Why Auckland?
    We chose Auckland to live in for two main reasons. We wanted to give ourselves the greatest chance of finding work in the IT sector and we liked the look of the Auckland climate, particularly the opportunities it would give us to take up sailing again once the children were older. Although we didn’t really want to think about it, we did accept that if, after a few months, Auckland wasn’t coming-up-rumps on the job-front, then we would have to consider moving.

    To help us focus on finding a job, we chose to rent an apartment in a block just on the edge of the CBD where we got a good rate as they were newly opened. It was ok and did the job for nine weeks in the end.

    Where was the rush?
    Our feeling on arrival was a bit weird. We kept thinking - am I supposed to feel some big rush of excitement? Neither of us did. It all just felt, kind of, normal. Every so often we'd look up from what we were doing and have a "We're in New Zealand" moment. The overwhelming urge was to continue with the quest. It would have made sense to sit back, relax, chill and take our time. Impossible. Our minds were so focussed on achieving goals we were compelled to start cracking through our checklist. Get a car. Find an area to live. Find a house to rent. Make friends. All whilst looking for a job.

    The car was easy enough. Set yourself a budget then spend a few days looking at all the used car yards. Once you've done this for three days you'll be so hacked off with it you'll just buy something that suits and move on.

    So we soon had a car. Then started the trawl around Auckland to find an area we liked. This is a problem if you have no starting point. It's a big place and there are such differing areas and price ranges. We started by estimating our salary potential and ruling out areas where the average house price was significantly higher than we could afford. Then it was a case of driving. Lots of driving; lots of estate agents or real estate agents; lots of offices; lots of grumpy kids. Here's our general, personal experience: Barfoot and Thompson have almost without fail been helpful and friendly and their agents have understood what we were looking for. In our experience, Ray Whites are almost the exact opposite. There are other agencies who varied from office to office.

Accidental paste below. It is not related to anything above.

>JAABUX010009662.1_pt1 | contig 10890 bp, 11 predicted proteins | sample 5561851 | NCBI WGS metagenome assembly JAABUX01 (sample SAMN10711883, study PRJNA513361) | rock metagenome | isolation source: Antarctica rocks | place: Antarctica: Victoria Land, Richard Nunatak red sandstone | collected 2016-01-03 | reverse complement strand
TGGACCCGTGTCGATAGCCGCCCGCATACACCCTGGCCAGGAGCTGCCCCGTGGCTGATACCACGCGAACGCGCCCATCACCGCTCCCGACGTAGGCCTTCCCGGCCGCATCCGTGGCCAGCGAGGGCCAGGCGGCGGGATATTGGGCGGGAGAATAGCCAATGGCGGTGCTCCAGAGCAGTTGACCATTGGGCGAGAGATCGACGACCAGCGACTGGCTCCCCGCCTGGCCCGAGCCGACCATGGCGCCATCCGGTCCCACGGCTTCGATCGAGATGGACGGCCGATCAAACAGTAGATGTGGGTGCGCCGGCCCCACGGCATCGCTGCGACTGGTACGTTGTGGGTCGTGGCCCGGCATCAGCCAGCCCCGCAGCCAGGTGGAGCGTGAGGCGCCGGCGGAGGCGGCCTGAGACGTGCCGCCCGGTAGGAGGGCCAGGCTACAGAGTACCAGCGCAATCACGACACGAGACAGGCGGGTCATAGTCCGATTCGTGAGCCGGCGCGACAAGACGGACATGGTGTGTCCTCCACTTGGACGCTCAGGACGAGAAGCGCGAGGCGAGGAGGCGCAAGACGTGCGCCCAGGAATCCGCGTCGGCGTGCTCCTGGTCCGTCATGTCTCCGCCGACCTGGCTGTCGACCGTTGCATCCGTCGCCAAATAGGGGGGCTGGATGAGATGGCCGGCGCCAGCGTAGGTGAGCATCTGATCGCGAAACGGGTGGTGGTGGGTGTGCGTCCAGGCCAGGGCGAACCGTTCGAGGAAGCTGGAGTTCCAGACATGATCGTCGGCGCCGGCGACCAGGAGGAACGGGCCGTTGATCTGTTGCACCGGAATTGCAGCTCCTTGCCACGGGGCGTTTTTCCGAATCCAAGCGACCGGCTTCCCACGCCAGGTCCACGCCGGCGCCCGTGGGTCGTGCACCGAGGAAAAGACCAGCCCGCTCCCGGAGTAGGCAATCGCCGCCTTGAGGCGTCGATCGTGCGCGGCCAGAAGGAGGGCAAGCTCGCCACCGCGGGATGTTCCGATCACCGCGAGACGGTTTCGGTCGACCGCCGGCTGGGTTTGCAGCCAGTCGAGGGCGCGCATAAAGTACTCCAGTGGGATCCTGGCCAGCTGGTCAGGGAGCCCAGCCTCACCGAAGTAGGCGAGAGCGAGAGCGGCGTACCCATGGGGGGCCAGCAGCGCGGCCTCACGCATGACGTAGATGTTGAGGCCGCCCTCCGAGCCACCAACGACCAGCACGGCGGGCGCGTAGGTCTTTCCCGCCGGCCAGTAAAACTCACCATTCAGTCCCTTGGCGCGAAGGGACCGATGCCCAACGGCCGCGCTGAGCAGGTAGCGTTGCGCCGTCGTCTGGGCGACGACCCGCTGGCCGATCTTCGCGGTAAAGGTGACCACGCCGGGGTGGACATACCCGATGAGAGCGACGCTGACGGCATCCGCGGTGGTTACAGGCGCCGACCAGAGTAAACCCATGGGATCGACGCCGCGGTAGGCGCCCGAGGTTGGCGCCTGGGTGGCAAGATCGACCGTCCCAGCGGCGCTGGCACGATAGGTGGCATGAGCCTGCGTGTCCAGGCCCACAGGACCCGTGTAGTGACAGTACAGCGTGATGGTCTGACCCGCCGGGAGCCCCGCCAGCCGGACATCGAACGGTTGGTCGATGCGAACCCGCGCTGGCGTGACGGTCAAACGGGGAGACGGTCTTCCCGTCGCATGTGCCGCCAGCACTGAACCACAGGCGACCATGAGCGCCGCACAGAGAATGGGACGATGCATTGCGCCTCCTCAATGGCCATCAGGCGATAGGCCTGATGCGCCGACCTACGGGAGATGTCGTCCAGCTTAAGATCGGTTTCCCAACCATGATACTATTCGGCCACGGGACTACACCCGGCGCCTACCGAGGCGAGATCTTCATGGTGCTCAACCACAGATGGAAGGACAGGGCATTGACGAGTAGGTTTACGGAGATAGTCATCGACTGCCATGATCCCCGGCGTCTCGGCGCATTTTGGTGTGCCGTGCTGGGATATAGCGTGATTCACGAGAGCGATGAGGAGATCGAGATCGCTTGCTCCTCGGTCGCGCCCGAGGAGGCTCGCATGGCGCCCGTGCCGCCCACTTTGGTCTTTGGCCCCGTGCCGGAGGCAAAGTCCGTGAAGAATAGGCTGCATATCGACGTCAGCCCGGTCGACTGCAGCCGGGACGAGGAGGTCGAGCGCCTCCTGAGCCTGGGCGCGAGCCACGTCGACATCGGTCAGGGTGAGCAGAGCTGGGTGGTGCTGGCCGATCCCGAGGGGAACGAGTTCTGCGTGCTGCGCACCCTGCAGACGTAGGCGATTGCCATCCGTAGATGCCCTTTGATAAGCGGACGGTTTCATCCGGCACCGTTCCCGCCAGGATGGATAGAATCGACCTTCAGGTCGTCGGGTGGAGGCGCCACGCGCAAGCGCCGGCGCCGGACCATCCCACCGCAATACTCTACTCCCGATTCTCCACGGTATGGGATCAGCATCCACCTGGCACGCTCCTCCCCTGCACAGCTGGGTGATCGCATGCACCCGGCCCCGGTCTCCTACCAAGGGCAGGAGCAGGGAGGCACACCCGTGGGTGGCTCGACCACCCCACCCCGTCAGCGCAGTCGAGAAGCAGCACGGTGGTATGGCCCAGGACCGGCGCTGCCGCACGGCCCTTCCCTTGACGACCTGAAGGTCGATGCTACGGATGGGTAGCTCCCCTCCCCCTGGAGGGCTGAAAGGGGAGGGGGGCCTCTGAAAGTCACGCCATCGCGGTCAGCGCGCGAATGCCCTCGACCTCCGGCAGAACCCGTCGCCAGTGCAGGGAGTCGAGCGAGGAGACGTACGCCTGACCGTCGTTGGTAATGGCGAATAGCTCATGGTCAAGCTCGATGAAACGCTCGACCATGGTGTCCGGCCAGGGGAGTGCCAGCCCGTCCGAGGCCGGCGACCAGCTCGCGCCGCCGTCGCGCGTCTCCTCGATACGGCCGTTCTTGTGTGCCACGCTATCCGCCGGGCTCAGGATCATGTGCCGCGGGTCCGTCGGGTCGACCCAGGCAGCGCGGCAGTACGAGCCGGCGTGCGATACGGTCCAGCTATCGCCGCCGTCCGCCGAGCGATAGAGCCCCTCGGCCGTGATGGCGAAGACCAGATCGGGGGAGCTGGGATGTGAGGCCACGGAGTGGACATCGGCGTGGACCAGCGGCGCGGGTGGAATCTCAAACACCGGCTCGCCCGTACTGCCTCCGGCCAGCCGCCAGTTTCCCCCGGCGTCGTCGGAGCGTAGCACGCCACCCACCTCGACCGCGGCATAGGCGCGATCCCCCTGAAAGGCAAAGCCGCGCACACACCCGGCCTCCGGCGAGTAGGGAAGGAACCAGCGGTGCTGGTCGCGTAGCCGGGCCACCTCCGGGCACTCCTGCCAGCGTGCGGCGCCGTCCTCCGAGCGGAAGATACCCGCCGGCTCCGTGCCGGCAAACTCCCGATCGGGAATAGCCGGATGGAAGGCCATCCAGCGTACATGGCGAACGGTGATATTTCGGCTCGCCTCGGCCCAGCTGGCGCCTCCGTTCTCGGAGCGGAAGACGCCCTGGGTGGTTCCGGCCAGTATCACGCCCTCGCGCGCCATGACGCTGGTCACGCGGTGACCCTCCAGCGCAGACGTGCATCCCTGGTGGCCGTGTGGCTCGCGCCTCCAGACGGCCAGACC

To be continued.......

  2. #2
    Join Date
    Sep 2008
    Location
    York to Torbay, North Shore
    Posts
    423

    Default And There's More........

    In choosing our area, the best piece of advice was “choose your lifestyle first”. In the end, we chose the north shore because it was close to safe swimming beaches, and several areas were still affordable. We considered West Auckland and have friends in Titirangi, but it just didn't feel right. East Auckland also just didn't feel right and the traffic issues for commuting to CBD were apparently horrific. Choosing an area is really difficult. You've got to have a hunch that you could live there because you will start to put down roots, make friends, join clubs etc. and to tear all those up again if you need/want to move is a hard prospect to face.

    Once we'd chosen an area it was a lot easier to start looking at rentals (3/4bed houses) although they were scarce of decent quality. It was universally true that anything vacant was not worth having. We had to wait for a place to become vacant once the tenants had given notice. We got our house by an agent understanding our requirements and recommending a place that had come on the market that morning and hadn't even been advertised. We secured it before it was made available to the public. That seems to be the way things work here. Things are done through people and recommendation and contacts.

    Once in the house you realise how much you don't know. How does the doctor system work? Which power company should I use? Which one will actually answer the phone so I can pay someone for electricity... Do I really need a 'Robocan' in my house? How the hell do I set up a direct debit? What do I do with my kids? What's a kindy? What's free? How do you choose one, what's good and what's bad? What's Plunket? Where should I buy vegetables? Furniture? Which DIY store is cheapest? How much are stamps? How do you call for an ambulance? This was the point where the enormity of what we'd done really hit us. Here we are, in this foreign land where the only things constant are the four people in our family. We no longer instinctively recognise brands, nor can perform the very basic tasks of running our lives without a huge amount of effort. Everything was taking five times longer than it should as we learned about the new world we lived in.

    Finding the Job
    All the while this was going on Hubby had been diligently looking for a job. This was not as easy as we'd hoped - there was not a lot around. Although we had anticipated this (he was looking for a team leader/management type role which are obviously far fewer than say software developers) it was extremely hard living on rapidly dwindling savings. Quite soon after we arrived he did have an interview with a big company for a contract position but it was only two months and that would have dropped us right into Christmas 'dead-zone' where the corporate world pretty much shuts down. Not a good time to be unemployed. Well it is because it's sunny and lovely but not a good time to find a job!

    In the end after 7 weeks, during which he had an agent screening, phone interview, technical test, first face to face interview, psychometric and ability testing, second face to face interview, tour of the office and a meet the team session he was made an offer. He accepted! He first talked to an agent about the role at the end of July and started work at the end of September.